Tanganyika and Zanzibar merged to form the nation of Tanzania in 1964. Its first president, Julius Nyerere, called for self-reliance and socialism, but by the ’70s it became clear that the country was overwhelmed by economic problems. Nyerere resigned in 1985, and his successor, Ali Hassan Mwinyi, focused on attracting foreign investment and relaxing government control of the economy. His policies were successful and further implemented under Benjamin Mkapa. Poverty has decreased since the mid-‘80s, and tourism has become a significant industry, whilst agriculture remains the base on which the economy is built, accounting for over half of the country’s GDP.

Important Cities

Dodoma is the capital, but Dar es Salaam is the largest city – one of the fastest-growing in Africa – and the commercial centre, whilst also being the de facto seat of most government institutions.


The cool, dry months are from late June to September. October and November are temperate with intermittent rainfall, which sometimes lasts into December. Temperatures peak from late December into February (around 31°C), while mid-March until June marks the rainy season.


Citizens of the following African countries do not require visas, for stays of up to 90 days – Botswana, Gambia, Ghana, Lesotho, Kenya, Malawi, Mozambique, Namibia, Rwanda, Swaziland, Uganda, Zambia, Zimbabwe. For visitors from other countries, consult your local embassy or consulate.


Telecommunications in Tanzania remains unreliable, especially in rural areas. Outside the major urban centres mobile network coverage and Internet access is limited, although Vodacom Tanzania have designs on changing this, with the announcement that they will be investing about TZS150 billion in the next year in expanding and upgrading their network infrastructure in the country.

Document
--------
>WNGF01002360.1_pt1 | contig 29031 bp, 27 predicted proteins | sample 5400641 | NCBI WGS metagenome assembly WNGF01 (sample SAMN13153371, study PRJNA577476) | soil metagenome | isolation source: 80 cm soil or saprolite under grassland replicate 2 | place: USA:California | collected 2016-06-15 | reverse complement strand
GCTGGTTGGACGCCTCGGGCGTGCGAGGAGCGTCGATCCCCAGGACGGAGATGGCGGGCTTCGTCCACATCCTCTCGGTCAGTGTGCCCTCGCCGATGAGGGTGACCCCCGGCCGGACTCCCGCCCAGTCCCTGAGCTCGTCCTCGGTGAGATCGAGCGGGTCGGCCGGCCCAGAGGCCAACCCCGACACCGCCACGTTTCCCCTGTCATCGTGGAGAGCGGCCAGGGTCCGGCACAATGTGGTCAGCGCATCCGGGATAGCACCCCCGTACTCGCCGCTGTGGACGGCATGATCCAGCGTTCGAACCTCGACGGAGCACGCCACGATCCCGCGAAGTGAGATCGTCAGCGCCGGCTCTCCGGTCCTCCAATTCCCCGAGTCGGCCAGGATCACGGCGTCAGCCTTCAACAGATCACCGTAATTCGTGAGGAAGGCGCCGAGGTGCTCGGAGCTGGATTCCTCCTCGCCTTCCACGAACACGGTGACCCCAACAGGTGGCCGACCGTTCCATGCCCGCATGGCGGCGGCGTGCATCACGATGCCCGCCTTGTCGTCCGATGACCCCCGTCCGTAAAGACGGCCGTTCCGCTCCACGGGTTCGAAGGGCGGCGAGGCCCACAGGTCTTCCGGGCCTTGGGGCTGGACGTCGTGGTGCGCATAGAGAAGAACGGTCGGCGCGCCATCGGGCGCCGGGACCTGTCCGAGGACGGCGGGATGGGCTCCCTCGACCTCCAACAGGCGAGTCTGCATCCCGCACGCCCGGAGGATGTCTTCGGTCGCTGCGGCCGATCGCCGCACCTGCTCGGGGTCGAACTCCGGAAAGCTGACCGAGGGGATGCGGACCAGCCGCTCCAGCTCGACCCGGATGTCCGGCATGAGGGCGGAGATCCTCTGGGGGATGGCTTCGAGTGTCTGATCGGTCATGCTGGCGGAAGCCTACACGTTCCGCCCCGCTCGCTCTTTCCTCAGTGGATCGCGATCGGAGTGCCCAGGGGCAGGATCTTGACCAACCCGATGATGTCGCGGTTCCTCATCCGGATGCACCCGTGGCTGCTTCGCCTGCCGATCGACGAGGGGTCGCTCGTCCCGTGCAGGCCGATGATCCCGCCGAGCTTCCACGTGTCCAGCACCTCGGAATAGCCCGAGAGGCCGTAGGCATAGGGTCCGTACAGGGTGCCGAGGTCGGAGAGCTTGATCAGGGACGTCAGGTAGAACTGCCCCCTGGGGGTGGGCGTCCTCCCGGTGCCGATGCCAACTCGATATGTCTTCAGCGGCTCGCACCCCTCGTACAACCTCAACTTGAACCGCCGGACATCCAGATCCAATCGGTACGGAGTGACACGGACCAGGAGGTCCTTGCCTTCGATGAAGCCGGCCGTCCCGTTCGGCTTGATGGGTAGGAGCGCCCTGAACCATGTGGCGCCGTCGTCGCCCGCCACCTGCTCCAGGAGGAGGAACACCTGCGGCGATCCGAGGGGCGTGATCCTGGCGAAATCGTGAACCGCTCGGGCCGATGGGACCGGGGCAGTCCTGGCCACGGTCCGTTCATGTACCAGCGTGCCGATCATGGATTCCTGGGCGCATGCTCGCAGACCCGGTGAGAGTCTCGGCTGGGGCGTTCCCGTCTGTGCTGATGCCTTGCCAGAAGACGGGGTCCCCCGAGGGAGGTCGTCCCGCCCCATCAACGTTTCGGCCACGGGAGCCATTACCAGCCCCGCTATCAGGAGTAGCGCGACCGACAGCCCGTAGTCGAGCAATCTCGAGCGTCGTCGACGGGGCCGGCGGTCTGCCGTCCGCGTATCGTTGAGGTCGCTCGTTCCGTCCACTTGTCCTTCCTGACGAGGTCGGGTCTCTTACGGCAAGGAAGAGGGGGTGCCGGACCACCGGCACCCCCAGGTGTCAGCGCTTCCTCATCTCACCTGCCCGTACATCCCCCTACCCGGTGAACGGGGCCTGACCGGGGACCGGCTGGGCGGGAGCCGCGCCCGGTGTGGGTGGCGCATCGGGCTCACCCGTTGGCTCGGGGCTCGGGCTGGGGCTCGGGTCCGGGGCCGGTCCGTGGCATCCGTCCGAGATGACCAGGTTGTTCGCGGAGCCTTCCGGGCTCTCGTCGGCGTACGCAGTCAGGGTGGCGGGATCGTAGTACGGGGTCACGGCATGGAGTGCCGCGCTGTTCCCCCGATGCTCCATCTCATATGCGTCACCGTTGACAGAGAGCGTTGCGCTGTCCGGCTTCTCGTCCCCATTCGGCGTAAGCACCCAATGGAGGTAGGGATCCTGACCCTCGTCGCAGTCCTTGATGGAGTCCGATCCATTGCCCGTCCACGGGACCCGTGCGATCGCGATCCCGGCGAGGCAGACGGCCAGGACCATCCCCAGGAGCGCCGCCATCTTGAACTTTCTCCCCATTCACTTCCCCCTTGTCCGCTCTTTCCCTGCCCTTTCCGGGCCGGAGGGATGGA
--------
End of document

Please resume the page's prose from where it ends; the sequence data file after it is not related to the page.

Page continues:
Travel Tips

Swahili is relatively easy to pick up, and a few words will stand you in good stead, particularly when dealing with taxi drivers. Crime is mostly limited to pick-pocketing and petty theft, but travellers should be vigilant, stick to busy, well-lit areas and avoid flaunting valuable items. Credit cards aren’t always accepted, so be sure to take ample cash in small denominations. Gratuities are only expected in big centres and tourist areas, where a 10% tip is standard.

Getting Around

Flying is recommended for inter-city travel. Tanzanians drive on the left side of the road, but traffic is chaotic and taxis are recommended over rental cars. Roads are not well maintained, and in rural areas a four-wheel drive vehicle is needed. Jeeps and motorbikes are popular rental choices on the island of Zanzibar.


Travellers entering Tanzania from countries with risk of yellow fever transmission are required to provide proof of their vaccination against the disease. Further to that, recommended vaccinations include hepatitis A, hepatitis B, rabies and typhoid. Malaria prophylactics are recommended for all areas in Tanzania, bar those at an altitude of more than 1800m. Various diseases (such as dengue and sleeping sickness) are spread via insect bites, and tourists should wear insect repellent. Drink only purified water and well-cooked food, and avoid swimming in lakes, rivers and dams. HIV is a significant health problem.


Websites – www.tanzaniatouristboard.com and www.tanzania.org.za.

Fact File

Population: 43 million
Time zone: GMT+3
Plugs: Three-prong round and three-prong rectangular
Dialling code: +255 + area code + number required
Currency: Tanzanian shilling and US dollars – US$1=1614TZS
GDP growth rate (2010): 7%
Language: English and Swahili – the former being the main language of commerce

Jacqueline Cochrane

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